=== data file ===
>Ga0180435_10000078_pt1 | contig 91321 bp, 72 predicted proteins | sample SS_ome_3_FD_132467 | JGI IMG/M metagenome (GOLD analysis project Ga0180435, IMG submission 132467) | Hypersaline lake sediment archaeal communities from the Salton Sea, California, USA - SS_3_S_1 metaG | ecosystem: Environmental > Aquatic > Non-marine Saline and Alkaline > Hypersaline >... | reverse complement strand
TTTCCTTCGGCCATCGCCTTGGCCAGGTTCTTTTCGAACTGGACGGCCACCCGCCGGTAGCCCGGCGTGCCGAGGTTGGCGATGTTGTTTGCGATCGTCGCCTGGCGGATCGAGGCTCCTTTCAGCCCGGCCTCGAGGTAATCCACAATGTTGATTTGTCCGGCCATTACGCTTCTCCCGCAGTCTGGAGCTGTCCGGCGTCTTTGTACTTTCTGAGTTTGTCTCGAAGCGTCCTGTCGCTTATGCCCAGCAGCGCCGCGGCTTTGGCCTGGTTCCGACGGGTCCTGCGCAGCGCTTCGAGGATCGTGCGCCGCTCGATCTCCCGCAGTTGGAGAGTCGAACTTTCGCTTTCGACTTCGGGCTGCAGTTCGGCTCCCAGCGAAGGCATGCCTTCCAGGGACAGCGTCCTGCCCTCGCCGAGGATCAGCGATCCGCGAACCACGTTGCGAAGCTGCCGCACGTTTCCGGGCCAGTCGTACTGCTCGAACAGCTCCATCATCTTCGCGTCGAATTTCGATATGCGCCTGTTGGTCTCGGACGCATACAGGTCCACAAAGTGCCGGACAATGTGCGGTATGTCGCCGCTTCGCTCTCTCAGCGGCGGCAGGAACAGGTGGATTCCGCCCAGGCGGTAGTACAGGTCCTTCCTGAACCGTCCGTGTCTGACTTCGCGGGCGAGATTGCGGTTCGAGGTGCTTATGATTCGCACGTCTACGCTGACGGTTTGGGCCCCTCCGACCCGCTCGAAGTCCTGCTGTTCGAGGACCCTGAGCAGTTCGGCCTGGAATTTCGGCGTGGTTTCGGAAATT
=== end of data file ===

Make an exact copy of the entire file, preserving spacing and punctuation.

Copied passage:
>Ga0180435_10000078_pt1 | contig 91321 bp, 72 predicted proteins | sample SS_ome_3_FD_132467 | JGI IMG/M metagenome (GOLD analysis project Ga0180435, IMG submission 132467) | Hypersaline lake sediment archaeal communities from the Salton Sea, California, USA - SS_3_S_1 metaG | ecosystem: Environmental > Aquatic > Non-marine Saline and Alkaline > Hypersaline >... | reverse complement strand
TTTCCTTCGGCCATCGCCTTGGCCAGGTTCTTTTCGAACTGGACGGCCACCCGCCGGTAGCCCGGCGTGCCGAGGTTGGCGATGTTGTTTGCGATCGTCGCCTGGCGGATCGAGGCTCCTTTCAGCCCGGCCTCGAGGTAATCCACAATGTTGATTTGTCCGGCCATTACGCTTCTCCCGCAGTCTGGAGCTGTCCGGCGTCTTTGTACTTTCTGAGTTTGTCTCGAAGCGTCCTGTCGCTTATGCCCAGCAGCGCCGCGGCTTTGGCCTGGTTCCGACGGGTCCTGCGCAGCGCTTCGAGGATCGTGCGCCGCTCGATCTCCCGCAGTTGGAGAGTCGAACTTTCGCTTTCGACTTCGGGCTGCAGTTCGGCTCCCAGCGAAGGCATGCCTTCCAGGGACAGCGTCCTGCCCTCGCCGAGGATCAGCGATCCGCGAACCACGTTGCGAAGCTGCCGCACGTTTCCGGGCCAGTCGTACTGCTCGAACAGCTCCATCATCTTCGCGTCGAATTTCGATATGCGCCTGTTGGTCTCGGACGCATACAGGTCCACAAAGTGCCGGACAATGTGCGGTATGTCGCCGCTTCGCTCTCTCAGCGGCGGCAGGAACAGGTGGATTCCGCCCAGGCGGTAGTACAGGTCCTTCCTGAACCGTCCGTGTCTGACTTCGCGGGCGAGATTGCGGTTCGAGGTGCTTATGATTCGCACGTCTACGCTGACGGTTTGGGCCCCTCCGACCCGCTCGAAGTCCTGCTGTTCGAGGACCCTGAGCAGTTCGGCCTGGAATTTCGGCGTGGTTTCGGAAATT